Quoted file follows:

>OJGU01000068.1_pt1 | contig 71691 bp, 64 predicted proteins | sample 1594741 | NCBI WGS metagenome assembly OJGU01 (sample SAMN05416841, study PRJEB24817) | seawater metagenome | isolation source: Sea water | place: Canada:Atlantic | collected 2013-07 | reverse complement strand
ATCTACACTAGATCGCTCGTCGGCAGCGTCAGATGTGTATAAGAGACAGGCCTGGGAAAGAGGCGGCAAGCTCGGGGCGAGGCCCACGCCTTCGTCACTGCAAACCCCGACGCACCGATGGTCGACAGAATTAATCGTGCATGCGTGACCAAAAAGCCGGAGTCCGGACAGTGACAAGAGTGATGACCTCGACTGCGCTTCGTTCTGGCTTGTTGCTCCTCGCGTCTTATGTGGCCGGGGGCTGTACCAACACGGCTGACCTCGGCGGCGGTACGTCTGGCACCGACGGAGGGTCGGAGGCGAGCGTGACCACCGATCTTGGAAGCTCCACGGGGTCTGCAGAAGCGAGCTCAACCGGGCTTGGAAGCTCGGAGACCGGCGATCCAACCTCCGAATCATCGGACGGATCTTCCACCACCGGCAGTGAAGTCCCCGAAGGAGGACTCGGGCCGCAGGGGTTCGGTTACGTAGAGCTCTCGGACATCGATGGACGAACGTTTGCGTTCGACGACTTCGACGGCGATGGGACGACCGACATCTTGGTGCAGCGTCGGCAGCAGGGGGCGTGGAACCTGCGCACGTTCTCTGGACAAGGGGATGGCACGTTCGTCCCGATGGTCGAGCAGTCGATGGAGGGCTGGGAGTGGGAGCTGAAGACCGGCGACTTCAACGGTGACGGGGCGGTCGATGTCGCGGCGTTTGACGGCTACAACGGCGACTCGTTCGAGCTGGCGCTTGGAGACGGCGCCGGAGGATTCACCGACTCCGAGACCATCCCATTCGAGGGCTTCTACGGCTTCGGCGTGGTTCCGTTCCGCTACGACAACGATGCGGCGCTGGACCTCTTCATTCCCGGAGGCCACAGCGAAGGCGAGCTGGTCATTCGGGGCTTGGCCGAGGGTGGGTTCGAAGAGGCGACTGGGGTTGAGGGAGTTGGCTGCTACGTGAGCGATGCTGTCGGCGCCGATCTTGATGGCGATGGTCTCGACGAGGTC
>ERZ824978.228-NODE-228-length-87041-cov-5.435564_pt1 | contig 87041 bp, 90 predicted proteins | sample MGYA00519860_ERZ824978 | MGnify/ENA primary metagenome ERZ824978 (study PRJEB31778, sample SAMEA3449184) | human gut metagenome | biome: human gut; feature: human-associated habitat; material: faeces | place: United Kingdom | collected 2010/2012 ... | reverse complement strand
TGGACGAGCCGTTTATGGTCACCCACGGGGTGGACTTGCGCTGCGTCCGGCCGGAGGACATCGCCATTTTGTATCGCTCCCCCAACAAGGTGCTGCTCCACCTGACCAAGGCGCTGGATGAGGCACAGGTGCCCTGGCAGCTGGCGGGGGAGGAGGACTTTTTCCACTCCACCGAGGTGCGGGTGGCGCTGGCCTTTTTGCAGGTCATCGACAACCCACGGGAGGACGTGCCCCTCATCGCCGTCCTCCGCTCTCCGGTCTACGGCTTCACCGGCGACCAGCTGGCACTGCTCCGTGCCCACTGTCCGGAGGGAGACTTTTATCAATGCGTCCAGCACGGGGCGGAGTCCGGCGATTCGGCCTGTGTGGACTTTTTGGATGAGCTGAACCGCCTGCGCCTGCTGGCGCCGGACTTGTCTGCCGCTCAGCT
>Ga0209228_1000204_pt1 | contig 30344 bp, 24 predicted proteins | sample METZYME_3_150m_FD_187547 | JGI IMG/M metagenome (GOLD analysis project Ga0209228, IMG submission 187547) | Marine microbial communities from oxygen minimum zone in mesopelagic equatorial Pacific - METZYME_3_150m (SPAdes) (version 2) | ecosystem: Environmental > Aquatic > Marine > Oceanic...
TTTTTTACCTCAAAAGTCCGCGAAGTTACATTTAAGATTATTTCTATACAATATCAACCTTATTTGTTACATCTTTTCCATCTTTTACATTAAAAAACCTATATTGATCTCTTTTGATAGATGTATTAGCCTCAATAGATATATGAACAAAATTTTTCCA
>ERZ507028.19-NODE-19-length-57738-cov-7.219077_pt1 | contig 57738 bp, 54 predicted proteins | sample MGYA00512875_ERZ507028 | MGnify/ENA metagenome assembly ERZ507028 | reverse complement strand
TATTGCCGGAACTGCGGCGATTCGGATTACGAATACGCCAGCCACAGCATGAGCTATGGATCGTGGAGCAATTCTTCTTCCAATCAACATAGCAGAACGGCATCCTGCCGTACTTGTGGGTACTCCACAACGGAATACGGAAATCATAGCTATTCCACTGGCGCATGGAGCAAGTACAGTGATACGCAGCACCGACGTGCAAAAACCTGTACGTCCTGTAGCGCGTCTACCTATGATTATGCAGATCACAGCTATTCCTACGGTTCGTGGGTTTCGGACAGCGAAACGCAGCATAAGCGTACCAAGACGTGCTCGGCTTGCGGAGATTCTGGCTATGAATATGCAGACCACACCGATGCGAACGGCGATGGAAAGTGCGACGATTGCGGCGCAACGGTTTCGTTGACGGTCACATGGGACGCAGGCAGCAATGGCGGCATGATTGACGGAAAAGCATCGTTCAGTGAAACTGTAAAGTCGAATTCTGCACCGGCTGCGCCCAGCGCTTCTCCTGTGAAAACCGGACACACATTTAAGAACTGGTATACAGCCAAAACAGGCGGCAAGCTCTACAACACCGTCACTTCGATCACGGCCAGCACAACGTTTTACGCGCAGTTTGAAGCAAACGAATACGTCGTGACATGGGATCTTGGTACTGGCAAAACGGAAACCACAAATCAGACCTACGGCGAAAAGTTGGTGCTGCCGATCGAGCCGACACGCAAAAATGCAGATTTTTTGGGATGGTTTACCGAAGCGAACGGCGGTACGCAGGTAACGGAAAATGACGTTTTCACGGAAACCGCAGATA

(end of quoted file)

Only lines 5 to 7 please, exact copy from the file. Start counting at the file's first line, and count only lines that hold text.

>Ga0209228_1000204_pt1 | contig 30344 bp, 24 predicted proteins | sample METZYME_3_150m_FD_187547 | JGI IMG/M metagenome (GOLD analysis project Ga0209228, IMG submission 187547) | Marine microbial communities from oxygen minimum zone in mesopelagic equatorial Pacific - METZYME_3_150m (SPAdes) (version 2) | ecosystem: Environmental > Aquatic > Marine > Oceanic...
TTTTTTACCTCAAAAGTCCGCGAAGTTACATTTAAGATTATTTCTATACAATATCAACCTTATTTGTTACATCTTTTCCATCTTTTACATTAAAAAACCTATATTGATCTCTTTTGATAGATGTATTAGCCTCAATAGATATATGAACAAAATTTTTCCA
>ERZ507028.19-NODE-19-length-57738-cov-7.219077_pt1 | contig 57738 bp, 54 predicted proteins | sample MGYA00512875_ERZ507028 | MGnify/ENA metagenome assembly ERZ507028 | reverse complement strand